Effect of training status on beta-range corticomuscular coherence in agonist vs. antagonist muscles during isometric knee contractions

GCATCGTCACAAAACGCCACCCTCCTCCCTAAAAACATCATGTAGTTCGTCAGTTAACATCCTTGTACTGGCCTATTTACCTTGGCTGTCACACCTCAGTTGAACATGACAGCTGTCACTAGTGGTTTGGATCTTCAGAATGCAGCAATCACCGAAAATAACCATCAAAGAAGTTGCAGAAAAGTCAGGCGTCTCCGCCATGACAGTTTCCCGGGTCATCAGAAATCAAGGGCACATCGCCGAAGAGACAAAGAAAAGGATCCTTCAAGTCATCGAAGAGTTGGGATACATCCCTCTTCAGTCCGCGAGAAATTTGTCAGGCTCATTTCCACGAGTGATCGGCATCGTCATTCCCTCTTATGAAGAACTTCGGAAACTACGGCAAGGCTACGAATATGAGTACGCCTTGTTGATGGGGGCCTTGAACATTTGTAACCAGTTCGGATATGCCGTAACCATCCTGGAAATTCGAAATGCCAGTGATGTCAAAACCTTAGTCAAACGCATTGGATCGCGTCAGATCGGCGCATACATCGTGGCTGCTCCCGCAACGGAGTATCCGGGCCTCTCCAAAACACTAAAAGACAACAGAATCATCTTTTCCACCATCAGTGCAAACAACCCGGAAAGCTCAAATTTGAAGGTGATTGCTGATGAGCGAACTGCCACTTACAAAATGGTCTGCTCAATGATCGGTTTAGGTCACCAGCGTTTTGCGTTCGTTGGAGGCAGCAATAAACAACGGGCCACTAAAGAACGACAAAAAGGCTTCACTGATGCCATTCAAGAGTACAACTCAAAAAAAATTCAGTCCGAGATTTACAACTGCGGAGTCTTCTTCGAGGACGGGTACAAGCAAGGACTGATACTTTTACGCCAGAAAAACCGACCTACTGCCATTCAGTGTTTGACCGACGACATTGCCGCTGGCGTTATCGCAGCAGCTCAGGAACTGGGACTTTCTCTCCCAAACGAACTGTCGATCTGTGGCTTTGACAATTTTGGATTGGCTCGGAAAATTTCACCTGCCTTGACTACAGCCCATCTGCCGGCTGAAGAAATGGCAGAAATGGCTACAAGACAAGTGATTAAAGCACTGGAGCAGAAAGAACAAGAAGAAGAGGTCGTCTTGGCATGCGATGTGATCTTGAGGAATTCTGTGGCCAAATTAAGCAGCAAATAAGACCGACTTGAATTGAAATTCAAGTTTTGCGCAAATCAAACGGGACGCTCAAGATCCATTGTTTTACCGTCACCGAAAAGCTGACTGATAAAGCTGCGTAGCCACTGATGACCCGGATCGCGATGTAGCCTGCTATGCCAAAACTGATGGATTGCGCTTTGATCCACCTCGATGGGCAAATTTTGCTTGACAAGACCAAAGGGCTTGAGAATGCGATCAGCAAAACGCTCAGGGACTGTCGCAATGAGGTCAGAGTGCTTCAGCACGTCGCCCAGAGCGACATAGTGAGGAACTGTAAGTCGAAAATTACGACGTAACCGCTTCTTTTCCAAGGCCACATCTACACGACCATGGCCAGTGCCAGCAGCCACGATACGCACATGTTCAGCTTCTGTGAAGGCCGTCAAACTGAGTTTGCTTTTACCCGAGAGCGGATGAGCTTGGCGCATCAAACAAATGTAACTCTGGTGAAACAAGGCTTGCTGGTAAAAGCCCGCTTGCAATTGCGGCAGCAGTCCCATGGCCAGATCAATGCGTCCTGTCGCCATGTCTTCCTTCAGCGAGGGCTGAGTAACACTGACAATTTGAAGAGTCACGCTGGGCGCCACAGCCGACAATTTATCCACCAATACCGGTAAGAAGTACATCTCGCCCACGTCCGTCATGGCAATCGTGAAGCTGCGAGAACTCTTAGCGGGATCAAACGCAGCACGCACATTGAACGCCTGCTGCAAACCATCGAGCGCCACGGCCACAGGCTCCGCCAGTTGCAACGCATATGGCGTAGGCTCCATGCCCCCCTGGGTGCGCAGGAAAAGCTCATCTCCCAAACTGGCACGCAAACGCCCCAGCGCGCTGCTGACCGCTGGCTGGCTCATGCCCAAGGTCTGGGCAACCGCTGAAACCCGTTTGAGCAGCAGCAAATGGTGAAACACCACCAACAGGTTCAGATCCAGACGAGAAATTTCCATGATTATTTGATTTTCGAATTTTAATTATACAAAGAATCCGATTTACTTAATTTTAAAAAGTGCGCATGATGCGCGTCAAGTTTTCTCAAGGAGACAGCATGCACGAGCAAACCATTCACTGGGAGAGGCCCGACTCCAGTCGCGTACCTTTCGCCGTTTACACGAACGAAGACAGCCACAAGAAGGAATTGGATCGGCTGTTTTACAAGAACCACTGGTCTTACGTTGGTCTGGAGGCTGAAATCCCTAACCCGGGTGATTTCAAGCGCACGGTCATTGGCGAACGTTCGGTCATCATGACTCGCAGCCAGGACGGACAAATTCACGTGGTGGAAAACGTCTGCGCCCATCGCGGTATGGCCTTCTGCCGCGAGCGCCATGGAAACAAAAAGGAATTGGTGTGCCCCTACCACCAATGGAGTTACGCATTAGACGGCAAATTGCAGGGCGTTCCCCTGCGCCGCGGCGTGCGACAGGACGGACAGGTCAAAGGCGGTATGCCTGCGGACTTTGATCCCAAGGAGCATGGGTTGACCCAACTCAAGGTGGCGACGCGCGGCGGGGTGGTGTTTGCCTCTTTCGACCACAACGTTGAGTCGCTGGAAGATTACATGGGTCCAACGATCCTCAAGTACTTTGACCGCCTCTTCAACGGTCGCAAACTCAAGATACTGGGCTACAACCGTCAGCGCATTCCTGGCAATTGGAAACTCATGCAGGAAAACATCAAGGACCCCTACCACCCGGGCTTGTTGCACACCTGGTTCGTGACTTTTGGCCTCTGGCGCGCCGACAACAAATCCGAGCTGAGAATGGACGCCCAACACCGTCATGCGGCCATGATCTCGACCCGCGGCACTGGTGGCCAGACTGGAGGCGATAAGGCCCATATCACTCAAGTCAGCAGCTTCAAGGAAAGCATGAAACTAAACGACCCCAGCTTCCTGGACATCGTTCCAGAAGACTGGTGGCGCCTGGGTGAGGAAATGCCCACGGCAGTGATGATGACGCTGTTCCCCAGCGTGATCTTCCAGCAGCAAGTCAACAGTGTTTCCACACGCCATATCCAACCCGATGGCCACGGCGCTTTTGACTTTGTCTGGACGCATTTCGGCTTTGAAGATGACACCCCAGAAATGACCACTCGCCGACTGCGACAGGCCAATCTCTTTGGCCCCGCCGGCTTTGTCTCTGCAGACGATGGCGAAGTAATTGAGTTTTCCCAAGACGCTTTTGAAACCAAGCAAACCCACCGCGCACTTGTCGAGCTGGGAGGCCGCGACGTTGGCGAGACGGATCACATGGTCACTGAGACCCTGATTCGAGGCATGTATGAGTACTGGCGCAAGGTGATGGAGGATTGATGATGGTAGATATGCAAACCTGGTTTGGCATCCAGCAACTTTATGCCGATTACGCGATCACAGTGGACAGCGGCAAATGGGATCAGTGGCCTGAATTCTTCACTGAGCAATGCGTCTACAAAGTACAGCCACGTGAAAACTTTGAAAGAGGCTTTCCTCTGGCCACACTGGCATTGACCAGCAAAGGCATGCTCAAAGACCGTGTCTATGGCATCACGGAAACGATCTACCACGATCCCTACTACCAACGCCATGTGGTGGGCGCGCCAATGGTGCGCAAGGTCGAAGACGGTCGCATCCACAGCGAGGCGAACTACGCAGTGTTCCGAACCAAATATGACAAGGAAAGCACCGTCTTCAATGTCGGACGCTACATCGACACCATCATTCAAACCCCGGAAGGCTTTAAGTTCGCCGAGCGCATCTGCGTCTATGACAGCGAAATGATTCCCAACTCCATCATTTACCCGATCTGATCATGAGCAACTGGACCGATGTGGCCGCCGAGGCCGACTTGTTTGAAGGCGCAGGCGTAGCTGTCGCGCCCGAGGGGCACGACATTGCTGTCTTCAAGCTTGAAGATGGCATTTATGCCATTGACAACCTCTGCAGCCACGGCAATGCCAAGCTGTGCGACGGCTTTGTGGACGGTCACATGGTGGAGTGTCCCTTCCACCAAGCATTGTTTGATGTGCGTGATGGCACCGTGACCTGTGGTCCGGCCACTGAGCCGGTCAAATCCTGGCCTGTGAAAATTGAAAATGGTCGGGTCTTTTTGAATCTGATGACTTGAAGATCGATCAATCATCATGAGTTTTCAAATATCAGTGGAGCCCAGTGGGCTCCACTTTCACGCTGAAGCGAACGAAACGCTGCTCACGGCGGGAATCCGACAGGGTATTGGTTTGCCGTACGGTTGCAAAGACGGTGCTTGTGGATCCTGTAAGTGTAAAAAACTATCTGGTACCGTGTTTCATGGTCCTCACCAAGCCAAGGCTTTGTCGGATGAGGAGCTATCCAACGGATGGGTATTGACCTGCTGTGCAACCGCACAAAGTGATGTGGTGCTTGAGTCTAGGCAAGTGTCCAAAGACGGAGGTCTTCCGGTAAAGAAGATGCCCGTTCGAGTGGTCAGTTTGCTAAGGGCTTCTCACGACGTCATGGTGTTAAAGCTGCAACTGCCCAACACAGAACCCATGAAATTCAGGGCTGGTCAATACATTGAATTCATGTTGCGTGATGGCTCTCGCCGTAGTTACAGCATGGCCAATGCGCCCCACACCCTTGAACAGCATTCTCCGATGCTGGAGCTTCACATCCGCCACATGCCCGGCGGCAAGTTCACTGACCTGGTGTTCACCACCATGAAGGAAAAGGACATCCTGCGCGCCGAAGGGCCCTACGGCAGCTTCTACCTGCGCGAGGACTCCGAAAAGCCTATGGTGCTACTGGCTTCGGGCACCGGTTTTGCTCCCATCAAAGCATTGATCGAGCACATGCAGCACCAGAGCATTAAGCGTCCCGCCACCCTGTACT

During the first few weeks of isometric resistance training there is an increase in maximal muscle force output that cannot be accounted for by muscle hypertrophy. Early on, researchers postulated the existence of neural adaptations to training primarily through the use of surface electromyographic recordings. More recent evidence also suggests that increased excitation may occur at the cortical levels following short-term resistance training. Alterations in synergistic activation and reductions in antagonist activation are neural factors that have been identified as changing during the early stages of resistance training which could contribute to maximal force generation. Neural adaptations that occur during the ramp-up phase of isometric contraction include decreases in motor unit recruitment thresholds, increased motor unit discharge rates, and increases in double discharges. An increase in the maximal rate of force development also occurs during the early stages of resistance training, but whether the neural mechanisms associated with the increase in the rate of rise are also associated with the increase in maximal force has not been elucidated. More work is needed to examine the integration of changes in cortical and spinal excitability with single motor unit firing patterns during this simple form of exercise before we can extend our understanding to different types of training.